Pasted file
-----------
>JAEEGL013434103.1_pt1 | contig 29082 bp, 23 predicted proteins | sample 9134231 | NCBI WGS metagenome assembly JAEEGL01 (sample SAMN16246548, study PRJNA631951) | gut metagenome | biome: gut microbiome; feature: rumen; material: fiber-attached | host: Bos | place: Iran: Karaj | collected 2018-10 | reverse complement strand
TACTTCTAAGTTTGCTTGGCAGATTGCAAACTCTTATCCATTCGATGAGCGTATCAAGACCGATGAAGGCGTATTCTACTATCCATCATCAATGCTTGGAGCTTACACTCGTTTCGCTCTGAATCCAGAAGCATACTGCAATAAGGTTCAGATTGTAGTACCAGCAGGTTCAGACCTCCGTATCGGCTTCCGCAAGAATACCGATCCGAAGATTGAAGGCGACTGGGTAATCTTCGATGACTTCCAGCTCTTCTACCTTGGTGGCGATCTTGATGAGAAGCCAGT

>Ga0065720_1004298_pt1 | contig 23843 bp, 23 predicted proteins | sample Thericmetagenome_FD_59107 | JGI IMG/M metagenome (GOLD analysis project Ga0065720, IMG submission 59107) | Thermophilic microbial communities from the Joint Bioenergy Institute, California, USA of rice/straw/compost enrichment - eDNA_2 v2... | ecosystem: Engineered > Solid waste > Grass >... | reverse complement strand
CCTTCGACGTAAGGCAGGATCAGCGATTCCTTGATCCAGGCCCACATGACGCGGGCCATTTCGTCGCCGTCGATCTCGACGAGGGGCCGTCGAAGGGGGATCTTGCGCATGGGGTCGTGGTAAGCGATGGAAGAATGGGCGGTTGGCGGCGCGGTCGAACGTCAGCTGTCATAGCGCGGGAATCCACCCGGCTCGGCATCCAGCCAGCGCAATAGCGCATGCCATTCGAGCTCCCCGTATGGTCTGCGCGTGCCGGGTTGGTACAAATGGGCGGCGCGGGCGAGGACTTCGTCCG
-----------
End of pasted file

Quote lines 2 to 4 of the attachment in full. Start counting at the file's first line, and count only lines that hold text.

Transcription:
TACTTCTAAGTTTGCTTGGCAGATTGCAAACTCTTATCCATTCGATGAGCGTATCAAGACCGATGAAGGCGTATTCTACTATCCATCATCAATGCTTGGAGCTTACACTCGTTTCGCTCTGAATCCAGAAGCATACTGCAATAAGGTTCAGATTGTAGTACCAGCAGGTTCAGACCTCCGTATCGGCTTCCGCAAGAATACCGATCCGAAGATTGAAGGCGACTGGGTAATCTTCGATGACTTCCAGCTCTTCTACCTTGGTGGCGATCTTGATGAGAAGCCAGT

>Ga0065720_1004298_pt1 | contig 23843 bp, 23 predicted proteins | sample Thericmetagenome_FD_59107 | JGI IMG/M metagenome (GOLD analysis project Ga0065720, IMG submission 59107) | Thermophilic microbial communities from the Joint Bioenergy Institute, California, USA of rice/straw/compost enrichment - eDNA_2 v2... | ecosystem: Engineered > Solid waste > Grass >... | reverse complement strand
CCTTCGACGTAAGGCAGGATCAGCGATTCCTTGATCCAGGCCCACATGACGCGGGCCATTTCGTCGCCGTCGATCTCGACGAGGGGCCGTCGAAGGGGGATCTTGCGCATGGGGTCGTGGTAAGCGATGGAAGAATGGGCGGTTGGCGGCGCGGTCGAACGTCAGCTGTCATAGCGCGGGAATCCACCCGGCTCGGCATCCAGCCAGCGCAATAGCGCATGCCATTCGAGCTCCCCGTATGGTCTGCGCGTGCCGGGTTGGTACAAATGGGCGGCGCGGGCGAGGACTTCGTCCG